“The Essex District Attorney’s office got tooled,” said Defronzo’s attorney, Mark Miliotis, who suggested that federal prosecutors had “manipulated” their state counterparts to gain an advantage in what they hoped to turn into a larger case.

In his statement filed with the court, Camelio said federal prosecutors were “fully aware” that their failure to provide the FBI reports would prevent state prosecutors from trying their case, which besides kidnapping and extortion also included charges of mayhem, assault and battery with a dangerous weapon and larceny of a motor vehicle.

The judge had given prosecutors until Friday afternoon to release the reports.

The reports, known as “302s,” include statements by Brown, who had struck a deal with prosecutors to testify in the state court case and who was also cooperating with federal prosecutors, as well as another witness. Under the Massachusetts rules of evidence, attorneys for the co-defendants were legally entitled to be provided with that information.

A message left for a U.S. Attorney’s office spokeswoman was not returned by yesterday’s deadline.

Michael Phelan, the lawyer representing Barr, said his client was disappointed that the trial was canceled. “He has been adamant since day one that he is not guilty,” said Phelan. “Just because he’s a member of the Hells Angels doesn’t mean he did something.”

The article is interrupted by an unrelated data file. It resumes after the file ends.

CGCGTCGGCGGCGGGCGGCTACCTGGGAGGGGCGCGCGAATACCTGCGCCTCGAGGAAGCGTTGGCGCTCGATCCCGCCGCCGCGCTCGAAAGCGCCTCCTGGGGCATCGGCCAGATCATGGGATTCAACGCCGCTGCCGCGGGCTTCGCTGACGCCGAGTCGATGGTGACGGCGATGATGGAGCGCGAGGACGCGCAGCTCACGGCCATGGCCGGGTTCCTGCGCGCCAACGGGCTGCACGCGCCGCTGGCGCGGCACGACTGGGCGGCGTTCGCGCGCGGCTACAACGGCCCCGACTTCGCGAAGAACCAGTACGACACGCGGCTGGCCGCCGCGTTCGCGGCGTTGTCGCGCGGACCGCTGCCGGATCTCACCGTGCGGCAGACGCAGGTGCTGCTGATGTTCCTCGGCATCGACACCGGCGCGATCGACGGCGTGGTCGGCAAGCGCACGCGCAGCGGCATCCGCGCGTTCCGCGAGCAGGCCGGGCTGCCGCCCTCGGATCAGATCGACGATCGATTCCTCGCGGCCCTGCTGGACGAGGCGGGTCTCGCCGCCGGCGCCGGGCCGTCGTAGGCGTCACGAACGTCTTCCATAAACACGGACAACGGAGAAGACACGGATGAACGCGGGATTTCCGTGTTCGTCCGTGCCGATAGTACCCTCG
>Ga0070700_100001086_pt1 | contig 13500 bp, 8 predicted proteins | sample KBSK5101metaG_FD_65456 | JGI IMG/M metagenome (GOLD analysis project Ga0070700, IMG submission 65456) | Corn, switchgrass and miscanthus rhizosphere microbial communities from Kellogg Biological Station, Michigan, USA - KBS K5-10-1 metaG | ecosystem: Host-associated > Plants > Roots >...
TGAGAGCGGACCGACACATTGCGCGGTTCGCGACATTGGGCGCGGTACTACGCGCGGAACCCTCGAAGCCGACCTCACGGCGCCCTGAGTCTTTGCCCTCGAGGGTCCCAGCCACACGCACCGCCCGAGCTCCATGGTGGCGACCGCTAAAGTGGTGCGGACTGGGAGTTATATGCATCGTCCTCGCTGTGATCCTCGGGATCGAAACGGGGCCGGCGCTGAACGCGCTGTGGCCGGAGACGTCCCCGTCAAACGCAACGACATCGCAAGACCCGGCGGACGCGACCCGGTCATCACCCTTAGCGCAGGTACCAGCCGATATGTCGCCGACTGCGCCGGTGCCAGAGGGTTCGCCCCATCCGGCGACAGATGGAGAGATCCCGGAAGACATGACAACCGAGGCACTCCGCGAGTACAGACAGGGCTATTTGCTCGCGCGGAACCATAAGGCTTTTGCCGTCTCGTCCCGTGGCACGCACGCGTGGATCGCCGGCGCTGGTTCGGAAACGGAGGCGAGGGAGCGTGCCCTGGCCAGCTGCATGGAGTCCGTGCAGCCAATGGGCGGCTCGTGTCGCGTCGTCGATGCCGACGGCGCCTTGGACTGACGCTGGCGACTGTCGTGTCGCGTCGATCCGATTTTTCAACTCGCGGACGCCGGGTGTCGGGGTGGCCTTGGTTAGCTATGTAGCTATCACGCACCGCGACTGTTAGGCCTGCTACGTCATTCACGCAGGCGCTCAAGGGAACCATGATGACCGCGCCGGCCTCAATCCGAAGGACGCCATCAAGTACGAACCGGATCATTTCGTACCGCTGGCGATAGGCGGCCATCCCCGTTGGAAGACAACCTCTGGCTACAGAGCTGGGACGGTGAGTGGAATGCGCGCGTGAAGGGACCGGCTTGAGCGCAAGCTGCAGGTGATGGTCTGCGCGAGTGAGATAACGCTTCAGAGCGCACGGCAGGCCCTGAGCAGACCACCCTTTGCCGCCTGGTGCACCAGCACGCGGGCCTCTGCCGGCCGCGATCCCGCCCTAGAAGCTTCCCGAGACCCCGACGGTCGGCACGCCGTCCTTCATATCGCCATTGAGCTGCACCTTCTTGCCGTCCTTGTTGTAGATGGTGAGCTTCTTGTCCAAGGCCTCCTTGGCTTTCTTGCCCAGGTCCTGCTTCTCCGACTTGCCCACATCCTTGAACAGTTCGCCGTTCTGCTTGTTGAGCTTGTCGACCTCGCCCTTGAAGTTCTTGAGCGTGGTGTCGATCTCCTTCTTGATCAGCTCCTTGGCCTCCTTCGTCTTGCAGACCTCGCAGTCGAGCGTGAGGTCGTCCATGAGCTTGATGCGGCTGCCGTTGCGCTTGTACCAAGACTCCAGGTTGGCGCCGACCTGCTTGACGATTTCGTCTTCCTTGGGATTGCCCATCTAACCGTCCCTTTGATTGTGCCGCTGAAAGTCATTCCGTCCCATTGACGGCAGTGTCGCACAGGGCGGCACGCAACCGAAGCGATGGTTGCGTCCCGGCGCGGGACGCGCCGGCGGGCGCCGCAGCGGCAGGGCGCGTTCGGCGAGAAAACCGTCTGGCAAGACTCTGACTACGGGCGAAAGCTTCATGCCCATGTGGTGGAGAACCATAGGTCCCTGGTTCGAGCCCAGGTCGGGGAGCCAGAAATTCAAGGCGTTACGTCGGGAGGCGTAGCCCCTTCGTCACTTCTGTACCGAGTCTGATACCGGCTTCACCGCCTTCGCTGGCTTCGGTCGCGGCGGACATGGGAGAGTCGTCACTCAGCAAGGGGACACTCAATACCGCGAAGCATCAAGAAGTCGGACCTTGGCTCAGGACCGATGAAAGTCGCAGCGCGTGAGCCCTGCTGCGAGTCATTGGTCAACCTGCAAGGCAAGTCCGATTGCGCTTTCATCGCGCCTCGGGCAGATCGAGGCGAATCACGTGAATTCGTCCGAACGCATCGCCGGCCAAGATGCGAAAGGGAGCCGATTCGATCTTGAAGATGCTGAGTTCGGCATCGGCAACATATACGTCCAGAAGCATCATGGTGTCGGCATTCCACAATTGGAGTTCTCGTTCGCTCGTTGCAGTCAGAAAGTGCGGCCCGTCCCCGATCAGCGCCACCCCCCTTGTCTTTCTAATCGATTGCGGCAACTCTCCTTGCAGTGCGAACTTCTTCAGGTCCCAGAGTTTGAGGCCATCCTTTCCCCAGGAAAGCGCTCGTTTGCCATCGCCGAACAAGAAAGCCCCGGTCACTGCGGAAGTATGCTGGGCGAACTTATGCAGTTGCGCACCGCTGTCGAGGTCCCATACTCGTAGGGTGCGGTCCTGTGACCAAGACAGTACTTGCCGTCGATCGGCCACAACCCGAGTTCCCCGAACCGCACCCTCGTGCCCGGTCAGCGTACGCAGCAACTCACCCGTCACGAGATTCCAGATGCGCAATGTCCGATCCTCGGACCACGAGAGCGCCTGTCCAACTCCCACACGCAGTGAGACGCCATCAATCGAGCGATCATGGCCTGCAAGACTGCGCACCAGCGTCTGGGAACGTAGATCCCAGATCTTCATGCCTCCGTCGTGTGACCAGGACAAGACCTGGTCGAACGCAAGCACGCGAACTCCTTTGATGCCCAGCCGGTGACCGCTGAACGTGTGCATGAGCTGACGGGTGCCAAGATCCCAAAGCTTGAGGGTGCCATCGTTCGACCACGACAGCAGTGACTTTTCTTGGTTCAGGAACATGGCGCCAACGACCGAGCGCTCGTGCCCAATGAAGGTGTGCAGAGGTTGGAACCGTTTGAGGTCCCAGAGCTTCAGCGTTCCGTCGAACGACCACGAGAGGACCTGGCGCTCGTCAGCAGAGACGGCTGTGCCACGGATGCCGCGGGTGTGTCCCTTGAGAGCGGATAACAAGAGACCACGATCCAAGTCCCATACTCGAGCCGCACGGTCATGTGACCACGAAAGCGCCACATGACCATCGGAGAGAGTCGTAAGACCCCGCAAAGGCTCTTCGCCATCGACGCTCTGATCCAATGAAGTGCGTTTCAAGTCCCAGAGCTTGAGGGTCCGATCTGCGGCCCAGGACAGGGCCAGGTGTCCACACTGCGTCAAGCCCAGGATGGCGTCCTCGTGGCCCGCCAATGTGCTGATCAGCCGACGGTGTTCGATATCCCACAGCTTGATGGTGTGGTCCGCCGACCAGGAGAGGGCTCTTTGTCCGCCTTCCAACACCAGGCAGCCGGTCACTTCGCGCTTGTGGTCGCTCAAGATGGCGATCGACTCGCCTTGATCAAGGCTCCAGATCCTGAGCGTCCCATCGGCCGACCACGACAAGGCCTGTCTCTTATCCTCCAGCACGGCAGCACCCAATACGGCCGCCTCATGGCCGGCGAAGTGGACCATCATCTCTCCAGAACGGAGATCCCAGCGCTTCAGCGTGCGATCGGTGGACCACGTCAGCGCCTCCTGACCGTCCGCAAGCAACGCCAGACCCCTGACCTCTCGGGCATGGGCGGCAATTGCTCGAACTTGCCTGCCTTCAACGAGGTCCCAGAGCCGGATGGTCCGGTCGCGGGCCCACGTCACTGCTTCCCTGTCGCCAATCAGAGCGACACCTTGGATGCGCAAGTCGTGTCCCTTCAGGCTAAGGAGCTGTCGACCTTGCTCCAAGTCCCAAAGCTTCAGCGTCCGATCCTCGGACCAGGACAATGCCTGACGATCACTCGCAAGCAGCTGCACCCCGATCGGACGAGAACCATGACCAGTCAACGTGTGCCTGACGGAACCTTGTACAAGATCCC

Now, the attorneys said, their clients may end up spending additional time in custody as a new, federal case works its way to trial.

The defendants were charged earlier this year with luring a former member of the Red Devils, an affiliated biker club, to a “clubhouse” on Fruit Street in the Byfield section of Newbury, where they beat him, knocked him unconscious and smashed his hand with a ball-peen hammer.

The alleged victim, who is from Revere, was “put out bad” from the Red Devils for failing to beat up a former Hells Angel.

The alleged victim testified earlier this year at a hearing that he was also forced to quit his construction job, then summoned to a meeting with Nikolas Avelis, 54, of Gloucester, the president of the local Red Devils chapter, and Brown, the man who has since agreed to cooperate with prosecutors. (Avelis pleaded guilty to a reduced charge of assault and battery two weeks ago and is on two years of probation).

The alleged victim said Avelis and Brown directed him to the Byfield clubhouse because there had been rumors of him badmouthing the Hells Angels. The man went, saying he wanted to clear his name, and was confronted by Barr, Eliason, Weymouth and Defronzo. During that meeting, the man said, he was knocked unconscious and robbed of the keys to his motorcycle, then was given a choice of whether to have his hand or knee smashed.

The man opted for his hand, he testified in March, still wearing a plaster cast that covered most of his hand and forearm.

Months later, Eliason was caught on a hidden camera worn by the victim, taking the title to the victim’s motorcycle.

The case drew heavy security to the courthouse during each proceeding. Salem police had both uniformed and plainclothes officers at the courthouse each day during jury selection.

Chief Paul Tucker said he hasn’t calculated the total cost to the department.

“My feeling was security had to be paramount in a trial of this nature,” said Tucker. “It’s our city.”